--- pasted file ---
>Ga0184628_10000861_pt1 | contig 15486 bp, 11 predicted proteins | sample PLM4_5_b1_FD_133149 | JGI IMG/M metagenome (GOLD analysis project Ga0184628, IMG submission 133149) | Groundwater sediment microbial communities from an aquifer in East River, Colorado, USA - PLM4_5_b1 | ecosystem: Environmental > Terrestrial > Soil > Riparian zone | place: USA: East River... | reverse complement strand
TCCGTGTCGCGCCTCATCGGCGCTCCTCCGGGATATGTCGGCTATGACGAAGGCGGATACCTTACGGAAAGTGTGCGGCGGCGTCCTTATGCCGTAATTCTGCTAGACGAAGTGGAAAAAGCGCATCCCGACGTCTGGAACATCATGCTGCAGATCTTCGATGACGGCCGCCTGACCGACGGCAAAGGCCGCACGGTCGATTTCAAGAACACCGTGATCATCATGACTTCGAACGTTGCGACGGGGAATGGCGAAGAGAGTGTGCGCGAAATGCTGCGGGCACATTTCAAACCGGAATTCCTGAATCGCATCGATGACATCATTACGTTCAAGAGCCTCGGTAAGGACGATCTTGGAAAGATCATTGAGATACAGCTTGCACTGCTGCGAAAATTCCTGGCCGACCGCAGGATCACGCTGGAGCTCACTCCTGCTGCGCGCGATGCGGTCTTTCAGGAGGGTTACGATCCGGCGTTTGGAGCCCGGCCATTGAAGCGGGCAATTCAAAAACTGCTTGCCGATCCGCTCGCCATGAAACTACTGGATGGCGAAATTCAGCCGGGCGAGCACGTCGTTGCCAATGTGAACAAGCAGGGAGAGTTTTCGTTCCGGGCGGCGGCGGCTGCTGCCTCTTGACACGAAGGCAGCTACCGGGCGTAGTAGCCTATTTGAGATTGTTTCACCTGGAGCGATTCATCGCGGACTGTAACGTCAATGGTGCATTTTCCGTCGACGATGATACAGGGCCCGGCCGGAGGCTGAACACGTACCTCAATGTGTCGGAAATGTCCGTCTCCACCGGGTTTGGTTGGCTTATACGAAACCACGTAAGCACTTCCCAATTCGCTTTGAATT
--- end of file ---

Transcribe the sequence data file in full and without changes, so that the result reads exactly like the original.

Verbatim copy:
>Ga0184628_10000861_pt1 | contig 15486 bp, 11 predicted proteins | sample PLM4_5_b1_FD_133149 | JGI IMG/M metagenome (GOLD analysis project Ga0184628, IMG submission 133149) | Groundwater sediment microbial communities from an aquifer in East River, Colorado, USA - PLM4_5_b1 | ecosystem: Environmental > Terrestrial > Soil > Riparian zone | place: USA: East River... | reverse complement strand
TCCGTGTCGCGCCTCATCGGCGCTCCTCCGGGATATGTCGGCTATGACGAAGGCGGATACCTTACGGAAAGTGTGCGGCGGCGTCCTTATGCCGTAATTCTGCTAGACGAAGTGGAAAAAGCGCATCCCGACGTCTGGAACATCATGCTGCAGATCTTCGATGACGGCCGCCTGACCGACGGCAAAGGCCGCACGGTCGATTTCAAGAACACCGTGATCATCATGACTTCGAACGTTGCGACGGGGAATGGCGAAGAGAGTGTGCGCGAAATGCTGCGGGCACATTTCAAACCGGAATTCCTGAATCGCATCGATGACATCATTACGTTCAAGAGCCTCGGTAAGGACGATCTTGGAAAGATCATTGAGATACAGCTTGCACTGCTGCGAAAATTCCTGGCCGACCGCAGGATCACGCTGGAGCTCACTCCTGCTGCGCGCGATGCGGTCTTTCAGGAGGGTTACGATCCGGCGTTTGGAGCCCGGCCATTGAAGCGGGCAATTCAAAAACTGCTTGCCGATCCGCTCGCCATGAAACTACTGGATGGCGAAATTCAGCCGGGCGAGCACGTCGTTGCCAATGTGAACAAGCAGGGAGAGTTTTCGTTCCGGGCGGCGGCGGCTGCTGCCTCTTGACACGAAGGCAGCTACCGGGCGTAGTAGCCTATTTGAGATTGTTTCACCTGGAGCGATTCATCGCGGACTGTAACGTCAATGGTGCATTTTCCGTCGACGATGATACAGGGCCCGGCCGGAGGCTGAACACGTACCTCAATGTGTCGGAAATGTCCGTCTCCACCGGGTTTGGTTGGCTTATACGAAACCACGTAAGCACTTCCCAATTCGCTTTGAATT